The Preserve, Ariel S Winter: A Review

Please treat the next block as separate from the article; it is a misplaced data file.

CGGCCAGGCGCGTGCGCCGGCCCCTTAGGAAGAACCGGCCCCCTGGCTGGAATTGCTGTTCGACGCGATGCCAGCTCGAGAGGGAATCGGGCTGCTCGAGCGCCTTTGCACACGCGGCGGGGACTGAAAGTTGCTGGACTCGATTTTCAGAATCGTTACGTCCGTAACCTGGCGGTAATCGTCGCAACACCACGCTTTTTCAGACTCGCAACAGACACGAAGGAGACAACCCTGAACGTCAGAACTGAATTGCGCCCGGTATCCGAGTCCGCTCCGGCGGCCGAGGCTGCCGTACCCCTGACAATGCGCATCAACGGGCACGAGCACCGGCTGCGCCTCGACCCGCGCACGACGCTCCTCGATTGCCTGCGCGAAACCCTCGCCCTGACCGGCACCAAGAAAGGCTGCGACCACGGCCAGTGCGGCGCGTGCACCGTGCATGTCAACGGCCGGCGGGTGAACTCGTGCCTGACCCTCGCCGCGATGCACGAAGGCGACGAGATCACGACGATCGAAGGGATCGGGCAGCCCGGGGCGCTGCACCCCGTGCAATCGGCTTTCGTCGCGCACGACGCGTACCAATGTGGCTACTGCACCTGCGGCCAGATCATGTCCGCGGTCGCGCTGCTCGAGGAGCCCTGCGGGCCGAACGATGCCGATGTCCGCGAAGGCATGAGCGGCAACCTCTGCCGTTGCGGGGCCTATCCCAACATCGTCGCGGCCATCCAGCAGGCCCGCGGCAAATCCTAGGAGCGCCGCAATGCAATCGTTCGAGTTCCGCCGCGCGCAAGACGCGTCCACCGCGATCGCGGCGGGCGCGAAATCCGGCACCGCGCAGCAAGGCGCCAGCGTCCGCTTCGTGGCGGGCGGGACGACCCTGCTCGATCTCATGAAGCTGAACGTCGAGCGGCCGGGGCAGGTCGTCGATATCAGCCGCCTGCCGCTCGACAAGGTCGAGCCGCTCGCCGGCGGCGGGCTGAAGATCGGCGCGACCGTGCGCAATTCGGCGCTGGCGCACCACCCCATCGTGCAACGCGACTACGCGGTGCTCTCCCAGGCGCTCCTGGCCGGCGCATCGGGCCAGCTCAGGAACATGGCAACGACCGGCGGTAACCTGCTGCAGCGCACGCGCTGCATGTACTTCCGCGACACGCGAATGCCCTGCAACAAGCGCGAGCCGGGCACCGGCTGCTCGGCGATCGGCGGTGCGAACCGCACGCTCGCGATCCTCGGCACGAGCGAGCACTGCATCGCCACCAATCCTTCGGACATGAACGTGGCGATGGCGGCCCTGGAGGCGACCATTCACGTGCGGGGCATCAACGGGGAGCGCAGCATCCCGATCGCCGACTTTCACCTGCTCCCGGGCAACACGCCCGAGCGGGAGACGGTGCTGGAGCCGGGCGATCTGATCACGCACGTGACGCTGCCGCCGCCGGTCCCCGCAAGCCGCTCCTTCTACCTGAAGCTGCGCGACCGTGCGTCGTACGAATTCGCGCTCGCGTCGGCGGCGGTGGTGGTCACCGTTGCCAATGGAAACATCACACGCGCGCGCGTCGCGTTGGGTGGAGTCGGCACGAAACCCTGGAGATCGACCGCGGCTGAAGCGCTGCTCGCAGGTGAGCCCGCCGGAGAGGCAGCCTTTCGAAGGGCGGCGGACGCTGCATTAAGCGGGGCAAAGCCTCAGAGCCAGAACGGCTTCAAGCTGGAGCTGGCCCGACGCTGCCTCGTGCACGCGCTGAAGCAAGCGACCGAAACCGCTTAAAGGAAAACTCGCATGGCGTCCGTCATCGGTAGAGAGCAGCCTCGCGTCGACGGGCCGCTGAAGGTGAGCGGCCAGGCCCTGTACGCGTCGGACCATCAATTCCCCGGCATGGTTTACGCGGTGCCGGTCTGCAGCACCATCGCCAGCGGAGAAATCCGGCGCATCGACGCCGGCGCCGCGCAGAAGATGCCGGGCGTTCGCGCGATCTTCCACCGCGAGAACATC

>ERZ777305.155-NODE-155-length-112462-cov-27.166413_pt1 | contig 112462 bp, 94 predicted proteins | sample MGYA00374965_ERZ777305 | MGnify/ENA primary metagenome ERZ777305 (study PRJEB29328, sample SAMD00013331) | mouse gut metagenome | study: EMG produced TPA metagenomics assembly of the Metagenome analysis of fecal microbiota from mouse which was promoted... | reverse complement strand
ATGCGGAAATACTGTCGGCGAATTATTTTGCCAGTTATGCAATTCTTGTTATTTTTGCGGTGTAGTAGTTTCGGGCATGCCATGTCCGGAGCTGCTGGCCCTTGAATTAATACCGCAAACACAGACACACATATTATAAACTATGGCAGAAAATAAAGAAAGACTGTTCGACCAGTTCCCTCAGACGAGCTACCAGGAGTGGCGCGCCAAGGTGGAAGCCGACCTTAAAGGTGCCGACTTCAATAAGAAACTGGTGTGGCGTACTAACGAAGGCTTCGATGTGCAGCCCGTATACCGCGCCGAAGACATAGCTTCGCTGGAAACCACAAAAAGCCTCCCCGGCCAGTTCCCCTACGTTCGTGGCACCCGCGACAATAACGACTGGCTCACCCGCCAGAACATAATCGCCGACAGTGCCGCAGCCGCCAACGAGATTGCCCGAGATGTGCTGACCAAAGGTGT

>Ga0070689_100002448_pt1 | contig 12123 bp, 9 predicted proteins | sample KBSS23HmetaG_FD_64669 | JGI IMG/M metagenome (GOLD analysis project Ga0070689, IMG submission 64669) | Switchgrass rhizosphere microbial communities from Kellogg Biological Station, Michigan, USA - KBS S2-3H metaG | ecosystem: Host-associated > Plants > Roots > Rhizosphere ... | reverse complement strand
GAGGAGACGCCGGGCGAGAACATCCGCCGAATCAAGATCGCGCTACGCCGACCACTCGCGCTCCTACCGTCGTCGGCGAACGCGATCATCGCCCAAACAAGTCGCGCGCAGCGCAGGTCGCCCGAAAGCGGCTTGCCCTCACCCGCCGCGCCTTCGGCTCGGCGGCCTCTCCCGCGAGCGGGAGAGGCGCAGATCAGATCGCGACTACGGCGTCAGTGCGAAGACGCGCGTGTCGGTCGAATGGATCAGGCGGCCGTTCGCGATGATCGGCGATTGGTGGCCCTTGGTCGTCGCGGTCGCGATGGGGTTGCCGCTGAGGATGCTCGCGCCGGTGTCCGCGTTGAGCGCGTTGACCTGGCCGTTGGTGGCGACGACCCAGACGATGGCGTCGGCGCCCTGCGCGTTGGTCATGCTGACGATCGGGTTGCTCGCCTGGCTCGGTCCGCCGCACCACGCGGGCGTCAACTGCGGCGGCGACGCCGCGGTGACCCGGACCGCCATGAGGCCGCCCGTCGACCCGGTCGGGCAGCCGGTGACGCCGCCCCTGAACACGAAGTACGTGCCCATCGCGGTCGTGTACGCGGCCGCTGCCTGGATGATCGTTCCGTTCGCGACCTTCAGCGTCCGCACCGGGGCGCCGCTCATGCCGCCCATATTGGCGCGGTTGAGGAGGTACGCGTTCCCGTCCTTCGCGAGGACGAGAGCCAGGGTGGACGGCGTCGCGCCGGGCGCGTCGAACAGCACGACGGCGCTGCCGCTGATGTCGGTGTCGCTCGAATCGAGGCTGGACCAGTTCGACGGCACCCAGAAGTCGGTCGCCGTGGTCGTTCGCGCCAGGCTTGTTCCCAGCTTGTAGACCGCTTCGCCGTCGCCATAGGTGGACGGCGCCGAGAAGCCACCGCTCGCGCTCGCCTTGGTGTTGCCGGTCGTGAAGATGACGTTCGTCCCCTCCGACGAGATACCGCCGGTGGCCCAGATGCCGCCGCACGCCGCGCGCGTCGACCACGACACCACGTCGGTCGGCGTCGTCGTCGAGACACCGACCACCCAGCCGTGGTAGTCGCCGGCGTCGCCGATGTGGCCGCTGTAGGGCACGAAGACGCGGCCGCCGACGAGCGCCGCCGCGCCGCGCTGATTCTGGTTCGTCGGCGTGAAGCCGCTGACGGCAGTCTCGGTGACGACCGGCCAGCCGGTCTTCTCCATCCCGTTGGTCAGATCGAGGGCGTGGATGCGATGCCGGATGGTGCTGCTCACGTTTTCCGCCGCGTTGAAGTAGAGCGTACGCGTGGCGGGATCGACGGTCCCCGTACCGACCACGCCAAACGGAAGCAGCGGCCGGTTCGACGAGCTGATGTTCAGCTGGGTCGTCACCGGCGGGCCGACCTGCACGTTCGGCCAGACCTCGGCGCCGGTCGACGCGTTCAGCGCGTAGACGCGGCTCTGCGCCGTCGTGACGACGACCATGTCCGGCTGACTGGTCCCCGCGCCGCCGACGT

As soon as I saw this cover, I clicked on the title, and the blurb reeled me in. AI (r)evolution is a terrifying concept to me; and while I don't consider myself a die-hard fan of techno-horror novels, some of my favorite movie/tv shows and books have been centered on this very premise over the last few years. In a future when robots roam the land, humans are the minority and have been relocated to the Preserve, Chief of Police Jesse is trying to solve the Preserve's first homicide. At the same time, a string of seemingly unrelated robot killings require him to team up with his old Baltimore robot partner, Kir. Together, they must solve both cases before the delicate balance between human and robot is thrown into upheaval. Let me start by saying, this book is an interesting, terrifyingly-realistic read. Apparently being in the middle of an actual pandemic isn't keeping me from post-apocalyptic narratives, because this book touches on several of-the-moment trends that are disturbing and give an extra layer of significance to the read. Humans live on the Preserve in order to rebuild some of what they lost, repopulate (maybe) and give their kids the ability to socialize with other kids. This struck me right in the heart, as my daughter is finishing up a kindergarten year that has been far from what we envisioned and misses her friends desperately. I could completely relate to why the humans chose to try for regularity on the Preserve, in spite of the very real fear that being in one huge group would make it easy for the robots to wipe them out entirely. As an MC, Jesse is both interesting and exhausting. His health problems stressed me out, I was tired for him half the time, and I rooted hard for his success. His relationship with Kir was my favorite part of the book. Between their friendly banter, astute observations about their biological/cognitive differences, and the give-and-take of their interview and investigative styles, this was a winning pair in my book, a solid base to launch an addictive techno-procedural crime series. On top of this, I'd love to say this a book to get lost in, but there were too many parallels between the current state of affairs and this futuristic post-plague world. The power and prevalence of technology is a concern, but so is social injustice, political imbalance, and a system that is fundamentally broken. Yes, on the surface, you could read this without thinking too much into the characters and enjoy the thrill of the chase as Jesse and Kir hunt the bad guys. But dig a little deeper, and you'll find some pretty hard-hitting commentary that is shockingly accurate for 2020. Overall, The Preserve is a fast-paced, terrifying ride into the future. I'd recommend to anyone looking for a read in the vein of Almost Human, I, Robot, or Ex Machina--or anyone looking for a techno-take on crime series. Thank you to Atria/Emily Bestler Books and NetGalley for providing an eARC in exchange for honest review consideration.